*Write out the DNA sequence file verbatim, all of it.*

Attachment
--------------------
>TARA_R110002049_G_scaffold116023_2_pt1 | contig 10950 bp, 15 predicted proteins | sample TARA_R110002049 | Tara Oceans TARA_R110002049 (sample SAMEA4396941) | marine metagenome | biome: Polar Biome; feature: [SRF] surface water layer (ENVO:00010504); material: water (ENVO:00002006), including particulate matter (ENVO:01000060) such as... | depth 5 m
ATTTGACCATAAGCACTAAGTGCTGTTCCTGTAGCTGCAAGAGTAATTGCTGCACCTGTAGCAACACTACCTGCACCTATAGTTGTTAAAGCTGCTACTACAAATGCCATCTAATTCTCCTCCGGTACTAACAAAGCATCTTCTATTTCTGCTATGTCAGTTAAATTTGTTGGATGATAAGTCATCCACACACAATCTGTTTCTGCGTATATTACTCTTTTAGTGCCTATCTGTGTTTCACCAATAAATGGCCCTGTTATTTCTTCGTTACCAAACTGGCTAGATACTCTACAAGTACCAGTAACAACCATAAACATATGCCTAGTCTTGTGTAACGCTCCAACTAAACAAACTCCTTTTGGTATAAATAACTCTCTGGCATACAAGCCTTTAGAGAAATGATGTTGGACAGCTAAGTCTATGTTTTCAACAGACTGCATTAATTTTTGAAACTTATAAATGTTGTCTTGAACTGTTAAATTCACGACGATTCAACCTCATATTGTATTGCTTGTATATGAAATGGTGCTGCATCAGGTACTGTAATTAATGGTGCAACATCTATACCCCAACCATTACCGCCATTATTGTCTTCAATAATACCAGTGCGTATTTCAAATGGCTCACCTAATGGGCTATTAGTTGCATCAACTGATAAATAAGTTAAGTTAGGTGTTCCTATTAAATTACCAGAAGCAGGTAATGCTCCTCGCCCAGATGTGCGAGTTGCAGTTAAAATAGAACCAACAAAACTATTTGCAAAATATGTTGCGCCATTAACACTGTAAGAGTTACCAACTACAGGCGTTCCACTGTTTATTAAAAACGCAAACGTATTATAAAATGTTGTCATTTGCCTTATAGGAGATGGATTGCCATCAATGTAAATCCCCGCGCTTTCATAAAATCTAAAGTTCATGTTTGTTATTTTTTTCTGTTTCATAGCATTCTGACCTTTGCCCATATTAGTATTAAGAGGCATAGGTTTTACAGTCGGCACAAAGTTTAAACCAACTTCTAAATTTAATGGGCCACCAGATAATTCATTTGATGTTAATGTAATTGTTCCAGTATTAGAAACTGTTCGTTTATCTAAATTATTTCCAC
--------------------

>TARA_R110002049_G_scaffold116023_2_pt1 | contig 10950 bp, 15 predicted proteins | sample TARA_R110002049 | Tara Oceans TARA_R110002049 (sample SAMEA4396941) | marine metagenome | biome: Polar Biome; feature: [SRF] surface water layer (ENVO:00010504); material: water (ENVO:00002006), including particulate matter (ENVO:01000060) such as... | depth 5 m
ATTTGACCATAAGCACTAAGTGCTGTTCCTGTAGCTGCAAGAGTAATTGCTGCACCTGTAGCAACACTACCTGCACCTATAGTTGTTAAAGCTGCTACTACAAATGCCATCTAATTCTCCTCCGGTACTAACAAAGCATCTTCTATTTCTGCTATGTCAGTTAAATTTGTTGGATGATAAGTCATCCACACACAATCTGTTTCTGCGTATATTACTCTTTTAGTGCCTATCTGTGTTTCACCAATAAATGGCCCTGTTATTTCTTCGTTACCAAACTGGCTAGATACTCTACAAGTACCAGTAACAACCATAAACATATGCCTAGTCTTGTGTAACGCTCCAACTAAACAAACTCCTTTTGGTATAAATAACTCTCTGGCATACAAGCCTTTAGAGAAATGATGTTGGACAGCTAAGTCTATGTTTTCAACAGACTGCATTAATTTTTGAAACTTATAAATGTTGTCTTGAACTGTTAAATTCACGACGATTCAACCTCATATTGTATTGCTTGTATATGAAATGGTGCTGCATCAGGTACTGTAATTAATGGTGCAACATCTATACCCCAACCATTACCGCCATTATTGTCTTCAATAATACCAGTGCGTATTTCAAATGGCTCACCTAATGGGCTATTAGTTGCATCAACTGATAAATAAGTTAAGTTAGGTGTTCCTATTAAATTACCAGAAGCAGGTAATGCTCCTCGCCCAGATGTGCGAGTTGCAGTTAAAATAGAACCAACAAAACTATTTGCAAAATATGTTGCGCCATTAACACTGTAAGAGTTACCAACTACAGGCGTTCCACTGTTTATTAAAAACGCAAACGTATTATAAAATGTTGTCATTTGCCTTATAGGAGATGGATTGCCATCAATGTAAATCCCCGCGCTTTCATAAAATCTAAAGTTCATGTTTGTTATTTTTTTCTGTTTCATAGCATTCTGACCTTTGCCCATATTAGTATTAAGAGGCATAGGTTTTACAGTCGGCACAAAGTTTAAACCAACTTCTAAATTTAATGGGCCACCAGATAATTCATTTGATGTTAATGTAATTGTTCCAGTATTAGAAACTGTTCGTTTATCTAAATTATTTCCAC